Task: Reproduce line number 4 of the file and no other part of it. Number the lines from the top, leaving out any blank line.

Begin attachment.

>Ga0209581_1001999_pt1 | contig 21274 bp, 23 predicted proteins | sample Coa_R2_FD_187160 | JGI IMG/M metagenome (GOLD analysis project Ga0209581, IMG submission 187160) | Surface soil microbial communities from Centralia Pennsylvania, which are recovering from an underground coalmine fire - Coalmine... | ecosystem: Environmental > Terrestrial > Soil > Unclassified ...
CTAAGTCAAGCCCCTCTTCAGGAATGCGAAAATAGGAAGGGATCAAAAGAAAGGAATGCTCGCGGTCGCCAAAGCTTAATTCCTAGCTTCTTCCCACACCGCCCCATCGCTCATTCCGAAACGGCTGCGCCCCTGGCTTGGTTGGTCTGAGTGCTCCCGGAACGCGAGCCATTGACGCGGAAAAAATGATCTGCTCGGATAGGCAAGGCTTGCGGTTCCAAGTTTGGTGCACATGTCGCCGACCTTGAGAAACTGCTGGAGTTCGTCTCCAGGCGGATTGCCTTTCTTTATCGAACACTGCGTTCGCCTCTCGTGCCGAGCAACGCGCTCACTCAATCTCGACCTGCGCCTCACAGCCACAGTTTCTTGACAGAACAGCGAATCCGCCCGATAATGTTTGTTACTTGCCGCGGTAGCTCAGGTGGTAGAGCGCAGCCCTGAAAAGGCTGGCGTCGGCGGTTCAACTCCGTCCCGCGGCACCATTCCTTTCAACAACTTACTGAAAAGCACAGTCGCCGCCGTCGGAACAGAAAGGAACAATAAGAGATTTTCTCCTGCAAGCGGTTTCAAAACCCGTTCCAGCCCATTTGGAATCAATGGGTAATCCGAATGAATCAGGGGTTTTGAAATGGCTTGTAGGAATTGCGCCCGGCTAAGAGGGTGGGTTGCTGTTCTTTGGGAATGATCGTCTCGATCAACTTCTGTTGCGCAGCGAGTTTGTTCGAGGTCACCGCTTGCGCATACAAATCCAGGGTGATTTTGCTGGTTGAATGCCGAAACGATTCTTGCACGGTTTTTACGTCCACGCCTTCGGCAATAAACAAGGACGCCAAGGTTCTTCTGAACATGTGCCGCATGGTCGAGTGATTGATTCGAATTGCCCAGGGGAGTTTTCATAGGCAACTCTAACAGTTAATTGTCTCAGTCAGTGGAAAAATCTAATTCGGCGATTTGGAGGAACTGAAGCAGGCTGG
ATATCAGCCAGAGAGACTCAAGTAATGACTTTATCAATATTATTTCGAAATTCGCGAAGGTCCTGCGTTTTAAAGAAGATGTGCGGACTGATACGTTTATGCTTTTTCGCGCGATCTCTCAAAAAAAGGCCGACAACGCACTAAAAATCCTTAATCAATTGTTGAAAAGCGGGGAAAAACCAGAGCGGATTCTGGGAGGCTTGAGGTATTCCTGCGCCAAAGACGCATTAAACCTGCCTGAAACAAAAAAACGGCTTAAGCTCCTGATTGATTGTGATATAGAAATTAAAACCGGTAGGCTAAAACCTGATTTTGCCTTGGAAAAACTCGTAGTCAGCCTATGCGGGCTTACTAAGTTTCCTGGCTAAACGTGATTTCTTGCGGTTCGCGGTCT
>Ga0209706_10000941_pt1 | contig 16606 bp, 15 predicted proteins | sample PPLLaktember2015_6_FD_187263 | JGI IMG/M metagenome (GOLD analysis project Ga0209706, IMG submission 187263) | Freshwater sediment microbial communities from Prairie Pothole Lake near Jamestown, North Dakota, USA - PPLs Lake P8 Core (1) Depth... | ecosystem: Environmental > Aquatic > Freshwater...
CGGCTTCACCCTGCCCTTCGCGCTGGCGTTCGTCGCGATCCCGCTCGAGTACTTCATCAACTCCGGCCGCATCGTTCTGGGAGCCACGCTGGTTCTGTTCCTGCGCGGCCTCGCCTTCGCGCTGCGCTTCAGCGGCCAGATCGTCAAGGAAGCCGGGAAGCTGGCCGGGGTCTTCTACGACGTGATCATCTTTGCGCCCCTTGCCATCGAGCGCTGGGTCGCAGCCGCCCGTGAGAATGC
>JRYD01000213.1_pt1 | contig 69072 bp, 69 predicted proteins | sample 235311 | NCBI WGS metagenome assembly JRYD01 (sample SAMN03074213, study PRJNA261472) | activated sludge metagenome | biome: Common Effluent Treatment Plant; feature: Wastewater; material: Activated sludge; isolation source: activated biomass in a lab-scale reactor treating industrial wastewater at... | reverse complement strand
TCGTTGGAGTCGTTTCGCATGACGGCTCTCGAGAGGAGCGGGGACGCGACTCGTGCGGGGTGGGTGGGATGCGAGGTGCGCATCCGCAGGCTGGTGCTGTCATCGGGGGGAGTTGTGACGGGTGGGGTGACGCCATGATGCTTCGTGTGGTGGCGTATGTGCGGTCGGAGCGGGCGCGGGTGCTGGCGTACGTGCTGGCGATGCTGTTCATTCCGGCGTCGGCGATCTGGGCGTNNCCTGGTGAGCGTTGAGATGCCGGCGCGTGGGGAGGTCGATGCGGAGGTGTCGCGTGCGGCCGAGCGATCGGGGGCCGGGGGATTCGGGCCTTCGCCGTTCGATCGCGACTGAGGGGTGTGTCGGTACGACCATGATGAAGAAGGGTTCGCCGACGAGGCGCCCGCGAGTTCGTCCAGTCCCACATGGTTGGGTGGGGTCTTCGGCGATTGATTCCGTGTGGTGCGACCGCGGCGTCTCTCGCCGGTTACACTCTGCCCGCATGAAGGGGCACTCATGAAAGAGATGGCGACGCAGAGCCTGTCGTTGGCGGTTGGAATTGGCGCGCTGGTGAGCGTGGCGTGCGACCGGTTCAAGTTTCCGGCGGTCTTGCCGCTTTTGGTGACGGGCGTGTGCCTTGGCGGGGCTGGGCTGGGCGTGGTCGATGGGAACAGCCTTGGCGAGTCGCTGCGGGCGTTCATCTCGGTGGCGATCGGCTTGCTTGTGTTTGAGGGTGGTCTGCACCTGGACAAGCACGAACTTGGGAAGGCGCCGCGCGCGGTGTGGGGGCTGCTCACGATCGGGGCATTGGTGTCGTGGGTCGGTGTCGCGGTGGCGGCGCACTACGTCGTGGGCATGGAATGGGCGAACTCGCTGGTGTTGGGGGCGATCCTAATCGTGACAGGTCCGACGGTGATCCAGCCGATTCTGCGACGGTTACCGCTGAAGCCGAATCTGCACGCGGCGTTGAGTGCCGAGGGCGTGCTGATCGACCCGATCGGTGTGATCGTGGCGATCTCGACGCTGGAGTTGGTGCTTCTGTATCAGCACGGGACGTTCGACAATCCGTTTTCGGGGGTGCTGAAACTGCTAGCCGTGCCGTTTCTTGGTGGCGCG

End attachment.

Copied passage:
>Ga0209706_10000941_pt1 | contig 16606 bp, 15 predicted proteins | sample PPLLaktember2015_6_FD_187263 | JGI IMG/M metagenome (GOLD analysis project Ga0209706, IMG submission 187263) | Freshwater sediment microbial communities from Prairie Pothole Lake near Jamestown, North Dakota, USA - PPLs Lake P8 Core (1) Depth... | ecosystem: Environmental > Aquatic > Freshwater...